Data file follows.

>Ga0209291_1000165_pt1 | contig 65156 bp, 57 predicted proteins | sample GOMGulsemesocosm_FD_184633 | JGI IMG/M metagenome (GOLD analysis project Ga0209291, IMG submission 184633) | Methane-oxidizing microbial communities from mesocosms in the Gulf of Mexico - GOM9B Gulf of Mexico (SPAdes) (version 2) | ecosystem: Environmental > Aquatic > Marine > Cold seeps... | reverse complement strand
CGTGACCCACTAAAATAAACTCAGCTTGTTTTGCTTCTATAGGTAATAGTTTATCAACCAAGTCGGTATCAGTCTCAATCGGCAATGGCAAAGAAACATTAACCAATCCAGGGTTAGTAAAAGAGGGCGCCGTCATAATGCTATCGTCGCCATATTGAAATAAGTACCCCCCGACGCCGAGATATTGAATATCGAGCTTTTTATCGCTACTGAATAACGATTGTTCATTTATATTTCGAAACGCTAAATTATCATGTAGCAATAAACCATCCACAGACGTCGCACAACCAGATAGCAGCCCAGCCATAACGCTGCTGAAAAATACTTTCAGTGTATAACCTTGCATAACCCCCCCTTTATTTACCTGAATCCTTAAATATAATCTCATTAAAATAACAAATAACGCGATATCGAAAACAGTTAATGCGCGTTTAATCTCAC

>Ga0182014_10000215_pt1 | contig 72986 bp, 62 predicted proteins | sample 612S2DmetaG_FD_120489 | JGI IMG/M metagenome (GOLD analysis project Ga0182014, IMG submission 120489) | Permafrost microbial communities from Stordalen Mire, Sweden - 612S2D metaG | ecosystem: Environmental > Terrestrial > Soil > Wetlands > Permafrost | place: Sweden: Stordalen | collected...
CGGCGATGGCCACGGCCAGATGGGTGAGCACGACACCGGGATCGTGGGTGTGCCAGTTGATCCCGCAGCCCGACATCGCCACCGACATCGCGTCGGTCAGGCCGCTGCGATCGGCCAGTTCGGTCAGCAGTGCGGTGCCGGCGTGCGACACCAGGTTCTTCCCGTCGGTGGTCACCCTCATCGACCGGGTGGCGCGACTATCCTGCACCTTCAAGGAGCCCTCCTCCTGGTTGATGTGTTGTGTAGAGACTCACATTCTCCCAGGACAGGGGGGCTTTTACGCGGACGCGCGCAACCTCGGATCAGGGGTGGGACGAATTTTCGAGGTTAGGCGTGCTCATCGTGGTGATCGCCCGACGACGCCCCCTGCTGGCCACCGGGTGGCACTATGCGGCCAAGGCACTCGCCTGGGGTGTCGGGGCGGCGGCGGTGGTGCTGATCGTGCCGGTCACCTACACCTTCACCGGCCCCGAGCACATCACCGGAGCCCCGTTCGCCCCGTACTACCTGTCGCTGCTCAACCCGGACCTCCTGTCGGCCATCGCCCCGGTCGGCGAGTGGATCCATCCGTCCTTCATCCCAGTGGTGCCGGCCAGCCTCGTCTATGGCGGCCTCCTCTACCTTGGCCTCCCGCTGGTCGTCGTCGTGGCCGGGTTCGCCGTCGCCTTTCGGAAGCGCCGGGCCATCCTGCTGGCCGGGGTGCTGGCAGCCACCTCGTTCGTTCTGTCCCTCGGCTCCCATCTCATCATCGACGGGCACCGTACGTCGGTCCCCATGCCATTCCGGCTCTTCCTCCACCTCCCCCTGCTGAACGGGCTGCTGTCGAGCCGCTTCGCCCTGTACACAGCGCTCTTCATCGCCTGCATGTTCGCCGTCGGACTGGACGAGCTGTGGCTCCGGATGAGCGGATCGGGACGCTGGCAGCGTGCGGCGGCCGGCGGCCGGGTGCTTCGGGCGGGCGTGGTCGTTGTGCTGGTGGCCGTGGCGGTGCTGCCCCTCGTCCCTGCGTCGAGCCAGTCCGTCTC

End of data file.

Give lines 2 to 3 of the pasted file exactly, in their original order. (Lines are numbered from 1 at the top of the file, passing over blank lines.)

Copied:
CGTGACCCACTAAAATAAACTCAGCTTGTTTTGCTTCTATAGGTAATAGTTTATCAACCAAGTCGGTATCAGTCTCAATCGGCAATGGCAAAGAAACATTAACCAATCCAGGGTTAGTAAAAGAGGGCGCCGTCATAATGCTATCGTCGCCATATTGAAATAAGTACCCCCCGACGCCGAGATATTGAATATCGAGCTTTTTATCGCTACTGAATAACGATTGTTCATTTATATTTCGAAACGCTAAATTATCATGTAGCAATAAACCATCCACAGACGTCGCACAACCAGATAGCAGCCCAGCCATAACGCTGCTGAAAAATACTTTCAGTGTATAACCTTGCATAACCCCCCCTTTATTTACCTGAATCCTTAAATATAATCTCATTAAAATAACAAATAACGCGATATCGAAAACAGTTAATGCGCGTTTAATCTCAC

>Ga0182014_10000215_pt1 | contig 72986 bp, 62 predicted proteins | sample 612S2DmetaG_FD_120489 | JGI IMG/M metagenome (GOLD analysis project Ga0182014, IMG submission 120489) | Permafrost microbial communities from Stordalen Mire, Sweden - 612S2D metaG | ecosystem: Environmental > Terrestrial > Soil > Wetlands > Permafrost | place: Sweden: Stordalen | collected...